COBRA compliance isn’t about what you did; it’s about what you can prove you did. If a lawsuit is ever brought against your company, the only way to keep from paying penalties and fines is having documented proof of what occurred.
Did you know that one of the most important COBRA notices is the “General Rights Notice” or what is referred to as the “Initial Rights Notice”? Properly providing this notice is frequently overlooked by employers or the method of delivery does not meet COBRA compliance regulations.
The inner workings of how FSAs and COBRA interact create complications that require detailed clarification. One such topic is how FSA rollovers impact COBRA premiums. If it seems confusing, don’t feel bad. It’s a confusing topic for even the most seasoned HR professional.
To avoid incurring fines and penalties and remain in compliance, the Department of Labor states that COBRA should be offered to any benefit defined as a group health plan. By definition this includes all HRAs and FSAs.
What is a “COBRA” Eligible Plan Anyway… Typically, when you think of plans eligible for COBRA continuation, you think of medical, dental and vision plans. While these are the most common they are not the only plans that are COBRA eligible. COBRA rules state that if a plan is legally defined as a group health plan, […]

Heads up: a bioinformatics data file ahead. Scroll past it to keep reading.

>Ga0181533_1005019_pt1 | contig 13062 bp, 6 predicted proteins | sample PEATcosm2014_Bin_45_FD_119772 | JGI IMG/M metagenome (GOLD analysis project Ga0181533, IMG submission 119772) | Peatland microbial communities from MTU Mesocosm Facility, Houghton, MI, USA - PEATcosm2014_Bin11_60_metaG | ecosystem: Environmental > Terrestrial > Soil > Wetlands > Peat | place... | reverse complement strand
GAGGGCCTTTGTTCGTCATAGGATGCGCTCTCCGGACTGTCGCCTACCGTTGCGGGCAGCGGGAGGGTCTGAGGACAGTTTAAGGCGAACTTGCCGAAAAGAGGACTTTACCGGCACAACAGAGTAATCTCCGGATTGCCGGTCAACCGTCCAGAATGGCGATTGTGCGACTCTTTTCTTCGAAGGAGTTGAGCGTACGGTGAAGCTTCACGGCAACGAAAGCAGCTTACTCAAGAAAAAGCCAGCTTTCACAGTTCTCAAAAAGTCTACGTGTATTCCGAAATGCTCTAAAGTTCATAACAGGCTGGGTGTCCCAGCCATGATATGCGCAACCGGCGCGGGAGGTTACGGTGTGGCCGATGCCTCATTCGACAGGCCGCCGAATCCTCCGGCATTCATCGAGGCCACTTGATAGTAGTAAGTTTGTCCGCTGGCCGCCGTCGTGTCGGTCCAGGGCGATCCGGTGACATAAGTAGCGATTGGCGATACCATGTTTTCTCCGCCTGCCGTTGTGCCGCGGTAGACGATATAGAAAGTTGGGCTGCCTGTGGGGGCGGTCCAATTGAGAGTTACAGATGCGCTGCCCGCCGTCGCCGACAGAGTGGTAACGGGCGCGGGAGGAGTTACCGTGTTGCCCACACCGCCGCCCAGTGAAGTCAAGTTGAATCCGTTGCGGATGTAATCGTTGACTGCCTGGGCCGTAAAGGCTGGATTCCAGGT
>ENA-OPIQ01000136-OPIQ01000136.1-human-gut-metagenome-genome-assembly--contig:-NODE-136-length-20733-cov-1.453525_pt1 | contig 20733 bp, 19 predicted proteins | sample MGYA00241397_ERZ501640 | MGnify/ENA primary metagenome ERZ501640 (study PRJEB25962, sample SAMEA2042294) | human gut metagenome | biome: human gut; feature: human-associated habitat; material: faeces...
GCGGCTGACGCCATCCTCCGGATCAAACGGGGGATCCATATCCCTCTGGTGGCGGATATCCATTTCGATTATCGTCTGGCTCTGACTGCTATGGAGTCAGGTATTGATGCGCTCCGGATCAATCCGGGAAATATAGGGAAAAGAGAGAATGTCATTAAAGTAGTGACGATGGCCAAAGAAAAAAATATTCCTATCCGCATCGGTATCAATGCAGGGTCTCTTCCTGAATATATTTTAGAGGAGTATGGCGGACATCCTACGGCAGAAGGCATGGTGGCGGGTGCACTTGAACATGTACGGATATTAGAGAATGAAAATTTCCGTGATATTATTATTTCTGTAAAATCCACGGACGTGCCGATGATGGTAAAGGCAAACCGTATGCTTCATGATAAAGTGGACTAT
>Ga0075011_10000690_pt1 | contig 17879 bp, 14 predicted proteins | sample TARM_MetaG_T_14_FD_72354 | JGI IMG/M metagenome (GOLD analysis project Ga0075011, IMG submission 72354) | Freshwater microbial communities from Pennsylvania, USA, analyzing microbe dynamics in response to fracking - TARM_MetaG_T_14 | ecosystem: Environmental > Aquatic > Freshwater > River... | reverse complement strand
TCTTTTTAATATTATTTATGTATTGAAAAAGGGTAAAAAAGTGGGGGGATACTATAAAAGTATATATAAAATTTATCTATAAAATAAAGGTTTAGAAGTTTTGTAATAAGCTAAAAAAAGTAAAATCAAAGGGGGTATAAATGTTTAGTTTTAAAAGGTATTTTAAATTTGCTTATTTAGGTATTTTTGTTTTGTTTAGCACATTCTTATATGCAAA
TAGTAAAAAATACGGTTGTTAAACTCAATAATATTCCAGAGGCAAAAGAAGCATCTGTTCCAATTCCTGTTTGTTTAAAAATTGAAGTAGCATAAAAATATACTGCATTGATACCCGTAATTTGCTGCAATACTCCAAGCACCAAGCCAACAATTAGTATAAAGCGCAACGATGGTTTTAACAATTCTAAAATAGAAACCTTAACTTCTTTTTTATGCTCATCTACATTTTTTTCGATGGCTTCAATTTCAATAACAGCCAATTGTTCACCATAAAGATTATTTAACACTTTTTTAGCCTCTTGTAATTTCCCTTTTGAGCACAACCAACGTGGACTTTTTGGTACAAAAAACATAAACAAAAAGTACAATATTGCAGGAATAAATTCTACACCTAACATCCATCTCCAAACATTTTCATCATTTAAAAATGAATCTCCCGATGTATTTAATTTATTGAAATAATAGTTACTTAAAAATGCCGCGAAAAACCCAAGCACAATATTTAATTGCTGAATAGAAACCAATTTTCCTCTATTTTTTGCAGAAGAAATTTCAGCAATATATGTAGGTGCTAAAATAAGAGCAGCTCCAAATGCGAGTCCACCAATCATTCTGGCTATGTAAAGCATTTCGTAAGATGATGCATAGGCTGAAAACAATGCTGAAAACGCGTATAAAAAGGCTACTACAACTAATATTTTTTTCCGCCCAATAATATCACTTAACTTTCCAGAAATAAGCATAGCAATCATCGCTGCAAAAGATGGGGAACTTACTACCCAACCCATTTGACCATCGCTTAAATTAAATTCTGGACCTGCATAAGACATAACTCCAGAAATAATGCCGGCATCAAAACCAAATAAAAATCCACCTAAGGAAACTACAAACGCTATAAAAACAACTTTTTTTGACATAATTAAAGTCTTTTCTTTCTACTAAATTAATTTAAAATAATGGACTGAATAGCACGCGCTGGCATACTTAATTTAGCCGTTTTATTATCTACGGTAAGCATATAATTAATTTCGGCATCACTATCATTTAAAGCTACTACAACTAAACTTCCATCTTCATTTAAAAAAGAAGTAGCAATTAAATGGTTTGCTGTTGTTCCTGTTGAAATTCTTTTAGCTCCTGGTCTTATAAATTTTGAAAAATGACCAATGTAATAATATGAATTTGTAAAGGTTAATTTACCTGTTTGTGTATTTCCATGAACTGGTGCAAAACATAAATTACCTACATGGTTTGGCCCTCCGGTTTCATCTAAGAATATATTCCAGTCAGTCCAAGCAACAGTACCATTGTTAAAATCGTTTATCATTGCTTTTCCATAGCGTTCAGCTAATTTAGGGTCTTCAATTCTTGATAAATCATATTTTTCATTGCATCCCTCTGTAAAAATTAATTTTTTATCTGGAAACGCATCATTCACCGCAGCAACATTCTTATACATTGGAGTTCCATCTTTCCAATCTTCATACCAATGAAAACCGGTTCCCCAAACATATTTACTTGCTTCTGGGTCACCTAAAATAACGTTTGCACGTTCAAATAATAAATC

However, there are a few exceptions. Federal government plans and certain church plans are not subject to COBRA. Small employers are also exempt, but one needs to be careful when determining its size.
Did you know that one of the most important COBRA notices is the “initial notice” or what is referred to as the “general rights notice”? Properly providing this notice is frequently overlooked by employers or the method of delivery does not meet COBRA compliance regulations.
An Employer’s risk could potentially increase when an Employer puts itself between the insurance company/stop-loss provider and the former employee particularly in a case where a premium is not paid on a timely basis.
The Affordable Care Act (ACA) changed a lot of things about the health insurance market in the United States. Among them: It granted some more options to those who had pre-existing conditions but who lost their access to a workplace plan because of job loss, layoff, benefit reduction or divorce.
Administering COBRA (Consolidated Omnibus Budget Reconciliation Act) can be both complex and confusing for employers. There are many deadlines and getting COBRA deadlines wrong can have significant legal consequences. COBRA, not unlike many employment laws, provides grace periods that favor the (former) employee.